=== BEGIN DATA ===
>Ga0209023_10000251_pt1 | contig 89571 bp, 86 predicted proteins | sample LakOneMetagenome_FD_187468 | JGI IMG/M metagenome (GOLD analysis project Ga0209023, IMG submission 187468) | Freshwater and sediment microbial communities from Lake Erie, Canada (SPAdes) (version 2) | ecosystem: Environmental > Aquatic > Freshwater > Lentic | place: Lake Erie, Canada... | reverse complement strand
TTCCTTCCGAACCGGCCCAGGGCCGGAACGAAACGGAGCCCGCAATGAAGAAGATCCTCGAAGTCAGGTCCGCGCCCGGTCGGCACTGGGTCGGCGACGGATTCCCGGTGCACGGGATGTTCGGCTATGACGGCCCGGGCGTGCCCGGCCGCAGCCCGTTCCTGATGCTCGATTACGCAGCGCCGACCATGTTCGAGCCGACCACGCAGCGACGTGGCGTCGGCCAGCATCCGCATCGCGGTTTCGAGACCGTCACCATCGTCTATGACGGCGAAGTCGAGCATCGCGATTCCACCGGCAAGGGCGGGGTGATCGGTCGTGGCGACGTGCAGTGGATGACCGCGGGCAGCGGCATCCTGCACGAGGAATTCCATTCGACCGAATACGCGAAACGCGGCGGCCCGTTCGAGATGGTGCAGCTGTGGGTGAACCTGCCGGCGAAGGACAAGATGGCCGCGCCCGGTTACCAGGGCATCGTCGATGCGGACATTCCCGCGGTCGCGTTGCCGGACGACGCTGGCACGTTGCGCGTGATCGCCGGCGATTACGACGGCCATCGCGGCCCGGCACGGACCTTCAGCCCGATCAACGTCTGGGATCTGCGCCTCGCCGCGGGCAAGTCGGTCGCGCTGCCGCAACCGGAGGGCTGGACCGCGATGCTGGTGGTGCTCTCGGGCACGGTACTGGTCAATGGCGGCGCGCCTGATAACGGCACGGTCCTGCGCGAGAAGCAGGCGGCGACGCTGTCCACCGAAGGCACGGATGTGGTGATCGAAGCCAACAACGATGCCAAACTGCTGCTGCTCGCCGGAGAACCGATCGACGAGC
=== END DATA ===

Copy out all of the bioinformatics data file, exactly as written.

>Ga0209023_10000251_pt1 | contig 89571 bp, 86 predicted proteins | sample LakOneMetagenome_FD_187468 | JGI IMG/M metagenome (GOLD analysis project Ga0209023, IMG submission 187468) | Freshwater and sediment microbial communities from Lake Erie, Canada (SPAdes) (version 2) | ecosystem: Environmental > Aquatic > Freshwater > Lentic | place: Lake Erie, Canada... | reverse complement strand
TTCCTTCCGAACCGGCCCAGGGCCGGAACGAAACGGAGCCCGCAATGAAGAAGATCCTCGAAGTCAGGTCCGCGCCCGGTCGGCACTGGGTCGGCGACGGATTCCCGGTGCACGGGATGTTCGGCTATGACGGCCCGGGCGTGCCCGGCCGCAGCCCGTTCCTGATGCTCGATTACGCAGCGCCGACCATGTTCGAGCCGACCACGCAGCGACGTGGCGTCGGCCAGCATCCGCATCGCGGTTTCGAGACCGTCACCATCGTCTATGACGGCGAAGTCGAGCATCGCGATTCCACCGGCAAGGGCGGGGTGATCGGTCGTGGCGACGTGCAGTGGATGACCGCGGGCAGCGGCATCCTGCACGAGGAATTCCATTCGACCGAATACGCGAAACGCGGCGGCCCGTTCGAGATGGTGCAGCTGTGGGTGAACCTGCCGGCGAAGGACAAGATGGCCGCGCCCGGTTACCAGGGCATCGTCGATGCGGACATTCCCGCGGTCGCGTTGCCGGACGACGCTGGCACGTTGCGCGTGATCGCCGGCGATTACGACGGCCATCGCGGCCCGGCACGGACCTTCAGCCCGATCAACGTCTGGGATCTGCGCCTCGCCGCGGGCAAGTCGGTCGCGCTGCCGCAACCGGAGGGCTGGACCGCGATGCTGGTGGTGCTCTCGGGCACGGTACTGGTCAATGGCGGCGCGCCTGATAACGGCACGGTCCTGCGCGAGAAGCAGGCGGCGACGCTGTCCACCGAAGGCACGGATGTGGTGATCGAAGCCAACAACGATGCCAAACTGCTGCTGCTCGCCGGAGAACCGATCGACGAGC